Does Your Customer Trust You? The Acid Test

Most salespeople will agree—there is no stronger sales driver than a customer’s trust in the salesperson. And, I suggest, the best way to be trusted is to be trustworthy—worthy of trust. You can’t fake it.

Is it possible to know if your customer trusts you? Is there one predictor of customer trust? Is there a single factor that amounts to an acid test of trust in selling?

I think there is. It’s contained in one single question. A “yes” answer will strongly suggest your customers trust you. A “no” answer will virtually guarantee they don’t.

The question is this:

Have you ever recommended a competitor to one of your better customers?

If the answer is “yes”—subject to the caveats below—then you have demonstrably put your customer’s short-term interests ahead of your own. This indicates low self-orientation and a long-term perspective on your part (I’m assuming sincerity), and is a good indicator of trustworthiness.

If you have never, ever, recommended a competitor to a good customer, then either your product is always better than the competition for every customer in every situation (puh-leeze), or—far more likely—you always shade your answers to suit your own advantage. Which says you always put your interests ahead of your customers’. Which says, frankly, you can’t be trusted.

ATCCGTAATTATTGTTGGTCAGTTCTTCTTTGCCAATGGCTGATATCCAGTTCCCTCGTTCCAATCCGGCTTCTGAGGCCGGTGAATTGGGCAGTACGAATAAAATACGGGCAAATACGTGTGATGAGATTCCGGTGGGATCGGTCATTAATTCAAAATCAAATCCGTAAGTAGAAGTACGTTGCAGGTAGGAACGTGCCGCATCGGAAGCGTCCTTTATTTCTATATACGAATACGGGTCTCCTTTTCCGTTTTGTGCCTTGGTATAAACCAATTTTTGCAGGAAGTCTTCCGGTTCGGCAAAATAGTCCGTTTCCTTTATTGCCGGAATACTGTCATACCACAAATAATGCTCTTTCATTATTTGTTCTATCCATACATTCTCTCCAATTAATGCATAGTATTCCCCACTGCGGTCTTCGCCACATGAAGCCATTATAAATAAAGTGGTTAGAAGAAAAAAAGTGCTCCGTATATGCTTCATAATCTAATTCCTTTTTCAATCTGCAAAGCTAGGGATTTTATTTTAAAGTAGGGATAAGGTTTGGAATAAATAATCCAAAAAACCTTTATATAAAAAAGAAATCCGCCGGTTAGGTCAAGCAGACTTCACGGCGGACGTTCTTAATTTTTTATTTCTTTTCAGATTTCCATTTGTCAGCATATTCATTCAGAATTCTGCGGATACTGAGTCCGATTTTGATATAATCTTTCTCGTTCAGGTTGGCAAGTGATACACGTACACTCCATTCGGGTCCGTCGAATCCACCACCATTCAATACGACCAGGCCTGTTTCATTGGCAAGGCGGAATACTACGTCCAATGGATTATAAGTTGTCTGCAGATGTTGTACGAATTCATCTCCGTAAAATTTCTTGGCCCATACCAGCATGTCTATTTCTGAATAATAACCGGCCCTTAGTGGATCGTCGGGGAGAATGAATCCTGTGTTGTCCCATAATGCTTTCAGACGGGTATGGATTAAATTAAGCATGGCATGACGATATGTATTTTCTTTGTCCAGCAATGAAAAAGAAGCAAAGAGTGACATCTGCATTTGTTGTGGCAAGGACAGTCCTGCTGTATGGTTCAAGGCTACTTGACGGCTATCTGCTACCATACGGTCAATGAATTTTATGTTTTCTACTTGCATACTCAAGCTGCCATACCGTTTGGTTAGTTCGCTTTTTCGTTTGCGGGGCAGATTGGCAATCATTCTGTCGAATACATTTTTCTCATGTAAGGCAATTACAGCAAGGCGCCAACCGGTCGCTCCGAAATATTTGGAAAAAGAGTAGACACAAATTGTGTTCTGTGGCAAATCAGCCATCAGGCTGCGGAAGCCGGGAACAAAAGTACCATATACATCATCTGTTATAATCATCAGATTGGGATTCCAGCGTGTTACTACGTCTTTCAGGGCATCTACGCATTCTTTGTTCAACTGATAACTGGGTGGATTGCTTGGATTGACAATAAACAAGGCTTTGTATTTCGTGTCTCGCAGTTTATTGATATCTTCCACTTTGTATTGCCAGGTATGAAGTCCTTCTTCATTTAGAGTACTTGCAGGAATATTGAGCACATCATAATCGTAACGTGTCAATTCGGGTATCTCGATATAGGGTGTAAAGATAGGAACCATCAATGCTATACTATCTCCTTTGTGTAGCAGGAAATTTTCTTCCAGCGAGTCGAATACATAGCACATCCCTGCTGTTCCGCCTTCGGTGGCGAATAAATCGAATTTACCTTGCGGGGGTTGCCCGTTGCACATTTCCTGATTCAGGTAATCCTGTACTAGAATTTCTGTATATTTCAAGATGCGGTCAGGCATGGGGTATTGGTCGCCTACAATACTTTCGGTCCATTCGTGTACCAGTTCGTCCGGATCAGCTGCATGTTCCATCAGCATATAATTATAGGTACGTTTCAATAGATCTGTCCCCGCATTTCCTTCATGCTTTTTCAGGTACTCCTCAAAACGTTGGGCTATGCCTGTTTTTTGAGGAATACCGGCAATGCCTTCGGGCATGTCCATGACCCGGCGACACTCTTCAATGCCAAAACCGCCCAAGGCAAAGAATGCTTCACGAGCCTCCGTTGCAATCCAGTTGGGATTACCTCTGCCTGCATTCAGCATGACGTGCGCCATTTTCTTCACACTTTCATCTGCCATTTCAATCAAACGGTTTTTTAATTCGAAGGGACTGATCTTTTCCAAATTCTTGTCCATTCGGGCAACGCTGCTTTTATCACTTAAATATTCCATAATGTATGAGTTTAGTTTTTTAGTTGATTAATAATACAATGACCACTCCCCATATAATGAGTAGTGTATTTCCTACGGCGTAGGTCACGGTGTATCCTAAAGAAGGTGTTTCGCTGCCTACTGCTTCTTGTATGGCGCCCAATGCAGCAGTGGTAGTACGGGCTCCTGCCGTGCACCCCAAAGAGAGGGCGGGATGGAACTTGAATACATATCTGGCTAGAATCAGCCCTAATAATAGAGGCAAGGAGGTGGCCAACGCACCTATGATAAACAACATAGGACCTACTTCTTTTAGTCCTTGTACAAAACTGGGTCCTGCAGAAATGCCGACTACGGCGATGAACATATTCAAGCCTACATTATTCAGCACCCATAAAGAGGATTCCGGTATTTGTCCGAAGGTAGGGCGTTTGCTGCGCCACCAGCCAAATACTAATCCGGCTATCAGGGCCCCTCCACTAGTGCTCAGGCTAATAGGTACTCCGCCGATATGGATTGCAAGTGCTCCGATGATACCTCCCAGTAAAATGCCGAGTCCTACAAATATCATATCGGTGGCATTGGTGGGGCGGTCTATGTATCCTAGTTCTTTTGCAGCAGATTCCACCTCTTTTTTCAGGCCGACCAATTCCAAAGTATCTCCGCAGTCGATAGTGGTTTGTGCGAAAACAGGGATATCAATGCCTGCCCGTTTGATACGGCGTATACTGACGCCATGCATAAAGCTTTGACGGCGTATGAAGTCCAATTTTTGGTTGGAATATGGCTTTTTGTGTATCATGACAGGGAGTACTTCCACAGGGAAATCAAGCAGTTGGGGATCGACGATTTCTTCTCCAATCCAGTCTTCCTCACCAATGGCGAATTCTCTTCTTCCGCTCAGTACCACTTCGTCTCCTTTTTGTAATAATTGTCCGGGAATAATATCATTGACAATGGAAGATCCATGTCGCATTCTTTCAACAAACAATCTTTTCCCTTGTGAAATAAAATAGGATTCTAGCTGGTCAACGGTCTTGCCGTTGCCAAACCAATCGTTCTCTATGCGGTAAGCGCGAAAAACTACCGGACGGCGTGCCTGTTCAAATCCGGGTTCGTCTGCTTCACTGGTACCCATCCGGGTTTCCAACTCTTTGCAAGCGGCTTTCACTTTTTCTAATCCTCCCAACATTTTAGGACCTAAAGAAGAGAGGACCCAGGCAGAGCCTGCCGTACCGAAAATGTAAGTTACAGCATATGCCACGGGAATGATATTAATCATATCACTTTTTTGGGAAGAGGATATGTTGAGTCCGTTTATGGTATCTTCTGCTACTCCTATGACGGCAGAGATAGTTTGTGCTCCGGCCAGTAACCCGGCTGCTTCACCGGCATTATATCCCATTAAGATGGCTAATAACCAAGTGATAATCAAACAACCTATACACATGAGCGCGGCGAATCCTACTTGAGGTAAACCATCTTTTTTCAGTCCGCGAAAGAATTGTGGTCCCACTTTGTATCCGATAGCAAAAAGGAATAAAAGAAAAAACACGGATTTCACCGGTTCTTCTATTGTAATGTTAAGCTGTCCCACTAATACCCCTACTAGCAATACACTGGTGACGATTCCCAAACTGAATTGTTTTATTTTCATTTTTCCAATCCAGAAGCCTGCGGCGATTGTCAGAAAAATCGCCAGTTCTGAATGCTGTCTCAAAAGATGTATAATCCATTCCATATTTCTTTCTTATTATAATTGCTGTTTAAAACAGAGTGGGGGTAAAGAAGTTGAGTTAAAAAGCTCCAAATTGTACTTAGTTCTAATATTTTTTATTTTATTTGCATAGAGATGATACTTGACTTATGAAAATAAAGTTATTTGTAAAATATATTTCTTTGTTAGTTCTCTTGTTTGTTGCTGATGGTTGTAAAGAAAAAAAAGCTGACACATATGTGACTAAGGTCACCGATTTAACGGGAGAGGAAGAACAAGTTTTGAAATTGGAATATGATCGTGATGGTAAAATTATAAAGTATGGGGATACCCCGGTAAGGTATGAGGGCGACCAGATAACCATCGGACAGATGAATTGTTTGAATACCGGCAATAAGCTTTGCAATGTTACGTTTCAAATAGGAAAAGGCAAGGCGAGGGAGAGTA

Here are the caveats: don’t count “yes” answers if:

a. The customer was trivially important to you
b. You were going to lose the customer anyway
c. You didn’t even offer a product in the category
d. You figured the competitive product was terrible and you’d deep-six them by recommending them.

The only fair “yes” answer is one in which you honestly felt that an important customer would be better served in an important case by going with a competitor’s offering.

If that describes what you did, and it is a fair reflection of how you think about customer relationships in general, then I suspect your customers trust you.

If not—well, then why should they? Would you?